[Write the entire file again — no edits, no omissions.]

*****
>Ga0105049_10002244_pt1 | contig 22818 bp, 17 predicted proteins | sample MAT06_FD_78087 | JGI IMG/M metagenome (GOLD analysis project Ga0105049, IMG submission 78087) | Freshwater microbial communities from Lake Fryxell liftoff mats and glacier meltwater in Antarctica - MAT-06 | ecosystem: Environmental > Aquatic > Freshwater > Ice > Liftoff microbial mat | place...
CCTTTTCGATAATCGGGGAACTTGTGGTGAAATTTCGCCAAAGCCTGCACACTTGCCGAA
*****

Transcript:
>Ga0105049_10002244_pt1 | contig 22818 bp, 17 predicted proteins | sample MAT06_FD_78087 | JGI IMG/M metagenome (GOLD analysis project Ga0105049, IMG submission 78087) | Freshwater microbial communities from Lake Fryxell liftoff mats and glacier meltwater in Antarctica - MAT-06 | ecosystem: Environmental > Aquatic > Freshwater > Ice > Liftoff microbial mat | place...
CCTTTTCGATAATCGGGGAACTTGTGGTGAAATTTCGCCAAAGCCTGCACACTTGCCGAA